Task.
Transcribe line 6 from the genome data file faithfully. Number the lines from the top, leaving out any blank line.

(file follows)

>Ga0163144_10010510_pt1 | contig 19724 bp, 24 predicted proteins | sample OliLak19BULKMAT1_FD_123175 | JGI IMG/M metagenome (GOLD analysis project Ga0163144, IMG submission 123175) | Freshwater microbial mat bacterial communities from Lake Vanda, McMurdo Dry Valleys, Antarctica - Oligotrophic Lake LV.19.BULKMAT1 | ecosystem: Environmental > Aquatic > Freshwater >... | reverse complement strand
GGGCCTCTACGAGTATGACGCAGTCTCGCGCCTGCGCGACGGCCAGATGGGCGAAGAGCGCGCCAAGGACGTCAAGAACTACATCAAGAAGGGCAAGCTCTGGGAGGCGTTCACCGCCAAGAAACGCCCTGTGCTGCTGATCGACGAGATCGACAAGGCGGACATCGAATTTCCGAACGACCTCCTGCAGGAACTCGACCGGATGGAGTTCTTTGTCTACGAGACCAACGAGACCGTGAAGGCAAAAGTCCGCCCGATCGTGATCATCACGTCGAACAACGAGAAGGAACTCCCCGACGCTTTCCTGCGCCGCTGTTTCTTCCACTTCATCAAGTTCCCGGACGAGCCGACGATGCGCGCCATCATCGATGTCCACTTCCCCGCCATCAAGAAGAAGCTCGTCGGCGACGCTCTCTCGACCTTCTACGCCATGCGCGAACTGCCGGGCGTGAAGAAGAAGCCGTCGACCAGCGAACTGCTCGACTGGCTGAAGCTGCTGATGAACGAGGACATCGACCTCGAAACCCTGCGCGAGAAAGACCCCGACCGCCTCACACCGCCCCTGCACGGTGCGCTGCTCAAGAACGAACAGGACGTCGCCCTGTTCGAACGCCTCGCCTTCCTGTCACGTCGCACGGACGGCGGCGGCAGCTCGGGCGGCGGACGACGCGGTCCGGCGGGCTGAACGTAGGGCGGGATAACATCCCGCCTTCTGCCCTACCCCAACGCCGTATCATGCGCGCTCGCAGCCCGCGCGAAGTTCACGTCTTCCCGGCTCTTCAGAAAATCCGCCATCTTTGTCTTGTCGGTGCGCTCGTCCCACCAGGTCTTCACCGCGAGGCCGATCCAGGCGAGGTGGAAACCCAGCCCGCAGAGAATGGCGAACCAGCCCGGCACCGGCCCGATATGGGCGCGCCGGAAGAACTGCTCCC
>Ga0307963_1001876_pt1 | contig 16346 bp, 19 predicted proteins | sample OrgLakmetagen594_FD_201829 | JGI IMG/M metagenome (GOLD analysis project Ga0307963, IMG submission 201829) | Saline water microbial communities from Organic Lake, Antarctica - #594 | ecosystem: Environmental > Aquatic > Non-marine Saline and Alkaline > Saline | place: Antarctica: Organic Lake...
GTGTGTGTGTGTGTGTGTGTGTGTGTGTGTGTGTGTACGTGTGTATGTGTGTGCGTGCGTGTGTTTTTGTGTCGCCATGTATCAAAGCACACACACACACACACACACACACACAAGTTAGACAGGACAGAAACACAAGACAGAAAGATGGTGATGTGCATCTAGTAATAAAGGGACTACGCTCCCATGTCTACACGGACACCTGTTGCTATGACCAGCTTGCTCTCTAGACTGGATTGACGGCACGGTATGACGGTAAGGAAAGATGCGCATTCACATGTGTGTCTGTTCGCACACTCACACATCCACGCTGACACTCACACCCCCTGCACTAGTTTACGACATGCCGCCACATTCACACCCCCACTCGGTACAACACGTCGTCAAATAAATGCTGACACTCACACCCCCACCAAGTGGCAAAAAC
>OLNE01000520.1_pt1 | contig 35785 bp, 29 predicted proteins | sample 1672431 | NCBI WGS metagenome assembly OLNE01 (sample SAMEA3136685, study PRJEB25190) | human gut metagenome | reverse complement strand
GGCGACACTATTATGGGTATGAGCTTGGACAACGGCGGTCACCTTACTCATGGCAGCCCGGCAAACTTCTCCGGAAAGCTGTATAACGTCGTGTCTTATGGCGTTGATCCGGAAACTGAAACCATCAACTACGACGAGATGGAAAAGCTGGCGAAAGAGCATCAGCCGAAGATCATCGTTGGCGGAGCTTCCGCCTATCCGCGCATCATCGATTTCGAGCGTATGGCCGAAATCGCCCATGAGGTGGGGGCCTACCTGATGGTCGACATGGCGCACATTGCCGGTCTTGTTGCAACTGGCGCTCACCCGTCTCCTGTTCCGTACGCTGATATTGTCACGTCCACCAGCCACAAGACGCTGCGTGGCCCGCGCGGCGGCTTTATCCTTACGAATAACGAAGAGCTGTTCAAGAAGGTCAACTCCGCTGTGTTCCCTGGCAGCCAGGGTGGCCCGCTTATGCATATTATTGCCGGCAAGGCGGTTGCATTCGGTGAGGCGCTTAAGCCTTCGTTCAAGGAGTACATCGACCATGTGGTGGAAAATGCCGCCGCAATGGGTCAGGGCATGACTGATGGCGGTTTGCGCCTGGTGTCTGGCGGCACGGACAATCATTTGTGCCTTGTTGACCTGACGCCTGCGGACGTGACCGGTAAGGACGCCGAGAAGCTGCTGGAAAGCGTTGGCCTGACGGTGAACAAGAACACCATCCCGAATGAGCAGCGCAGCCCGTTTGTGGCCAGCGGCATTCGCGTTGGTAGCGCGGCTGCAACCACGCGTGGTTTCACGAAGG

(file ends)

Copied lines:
GGCGACACTATTATGGGTATGAGCTTGGACAACGGCGGTCACCTTACTCATGGCAGCCCGGCAAACTTCTCCGGAAAGCTGTATAACGTCGTGTCTTATGGCGTTGATCCGGAAACTGAAACCATCAACTACGACGAGATGGAAAAGCTGGCGAAAGAGCATCAGCCGAAGATCATCGTTGGCGGAGCTTCCGCCTATCCGCGCATCATCGATTTCGAGCGTATGGCCGAAATCGCCCATGAGGTGGGGGCCTACCTGATGGTCGACATGGCGCACATTGCCGGTCTTGTTGCAACTGGCGCTCACCCGTCTCCTGTTCCGTACGCTGATATTGTCACGTCCACCAGCCACAAGACGCTGCGTGGCCCGCGCGGCGGCTTTATCCTTACGAATAACGAAGAGCTGTTCAAGAAGGTCAACTCCGCTGTGTTCCCTGGCAGCCAGGGTGGCCCGCTTATGCATATTATTGCCGGCAAGGCGGTTGCATTCGGTGAGGCGCTTAAGCCTTCGTTCAAGGAGTACATCGACCATGTGGTGGAAAATGCCGCCGCAATGGGTCAGGGCATGACTGATGGCGGTTTGCGCCTGGTGTCTGGCGGCACGGACAATCATTTGTGCCTTGTTGACCTGACGCCTGCGGACGTGACCGGTAAGGACGCCGAGAAGCTGCTGGAAAGCGTTGGCCTGACGGTGAACAAGAACACCATCCCGAATGAGCAGCGCAGCCCGTTTGTGGCCAGCGGCATTCGCGTTGGTAGCGCGGCTGCAACCACGCGTGGTTTCACGAAGG